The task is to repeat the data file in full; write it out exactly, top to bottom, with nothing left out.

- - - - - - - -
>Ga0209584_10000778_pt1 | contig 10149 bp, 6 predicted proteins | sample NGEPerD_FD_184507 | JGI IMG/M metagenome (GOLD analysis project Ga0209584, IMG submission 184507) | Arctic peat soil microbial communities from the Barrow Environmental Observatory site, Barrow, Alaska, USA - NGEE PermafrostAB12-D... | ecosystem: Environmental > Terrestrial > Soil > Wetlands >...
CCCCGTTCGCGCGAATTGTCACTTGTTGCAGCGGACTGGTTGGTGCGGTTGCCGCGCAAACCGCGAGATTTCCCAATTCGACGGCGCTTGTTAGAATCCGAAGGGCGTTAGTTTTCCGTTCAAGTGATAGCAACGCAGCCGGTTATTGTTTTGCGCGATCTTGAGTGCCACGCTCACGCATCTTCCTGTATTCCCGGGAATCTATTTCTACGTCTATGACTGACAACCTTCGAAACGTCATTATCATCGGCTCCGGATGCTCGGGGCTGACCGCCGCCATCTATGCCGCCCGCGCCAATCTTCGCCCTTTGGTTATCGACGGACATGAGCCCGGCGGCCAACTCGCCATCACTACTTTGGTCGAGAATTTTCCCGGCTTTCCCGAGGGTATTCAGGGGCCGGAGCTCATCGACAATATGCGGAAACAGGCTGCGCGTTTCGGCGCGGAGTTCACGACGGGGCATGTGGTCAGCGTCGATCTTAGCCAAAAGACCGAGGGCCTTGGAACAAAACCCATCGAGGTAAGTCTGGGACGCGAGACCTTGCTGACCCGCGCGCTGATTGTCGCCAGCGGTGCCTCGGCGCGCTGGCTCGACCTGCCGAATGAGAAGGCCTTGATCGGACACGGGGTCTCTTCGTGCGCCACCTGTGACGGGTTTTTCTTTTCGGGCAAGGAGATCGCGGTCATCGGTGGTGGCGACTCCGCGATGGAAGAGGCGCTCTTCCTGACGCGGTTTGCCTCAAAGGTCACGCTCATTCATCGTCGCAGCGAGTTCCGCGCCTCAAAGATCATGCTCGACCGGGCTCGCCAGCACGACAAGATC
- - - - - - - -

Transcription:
>Ga0209584_10000778_pt1 | contig 10149 bp, 6 predicted proteins | sample NGEPerD_FD_184507 | JGI IMG/M metagenome (GOLD analysis project Ga0209584, IMG submission 184507) | Arctic peat soil microbial communities from the Barrow Environmental Observatory site, Barrow, Alaska, USA - NGEE PermafrostAB12-D... | ecosystem: Environmental > Terrestrial > Soil > Wetlands >...
CCCCGTTCGCGCGAATTGTCACTTGTTGCAGCGGACTGGTTGGTGCGGTTGCCGCGCAAACCGCGAGATTTCCCAATTCGACGGCGCTTGTTAGAATCCGAAGGGCGTTAGTTTTCCGTTCAAGTGATAGCAACGCAGCCGGTTATTGTTTTGCGCGATCTTGAGTGCCACGCTCACGCATCTTCCTGTATTCCCGGGAATCTATTTCTACGTCTATGACTGACAACCTTCGAAACGTCATTATCATCGGCTCCGGATGCTCGGGGCTGACCGCCGCCATCTATGCCGCCCGCGCCAATCTTCGCCCTTTGGTTATCGACGGACATGAGCCCGGCGGCCAACTCGCCATCACTACTTTGGTCGAGAATTTTCCCGGCTTTCCCGAGGGTATTCAGGGGCCGGAGCTCATCGACAATATGCGGAAACAGGCTGCGCGTTTCGGCGCGGAGTTCACGACGGGGCATGTGGTCAGCGTCGATCTTAGCCAAAAGACCGAGGGCCTTGGAACAAAACCCATCGAGGTAAGTCTGGGACGCGAGACCTTGCTGACCCGCGCGCTGATTGTCGCCAGCGGTGCCTCGGCGCGCTGGCTCGACCTGCCGAATGAGAAGGCCTTGATCGGACACGGGGTCTCTTCGTGCGCCACCTGTGACGGGTTTTTCTTTTCGGGCAAGGAGATCGCGGTCATCGGTGGTGGCGACTCCGCGATGGAAGAGGCGCTCTTCCTGACGCGGTTTGCCTCAAAGGTCACGCTCATTCATCGTCGCAGCGAGTTCCGCGCCTCAAAGATCATGCTCGACCGGGCTCGCCAGCACGACAAGATC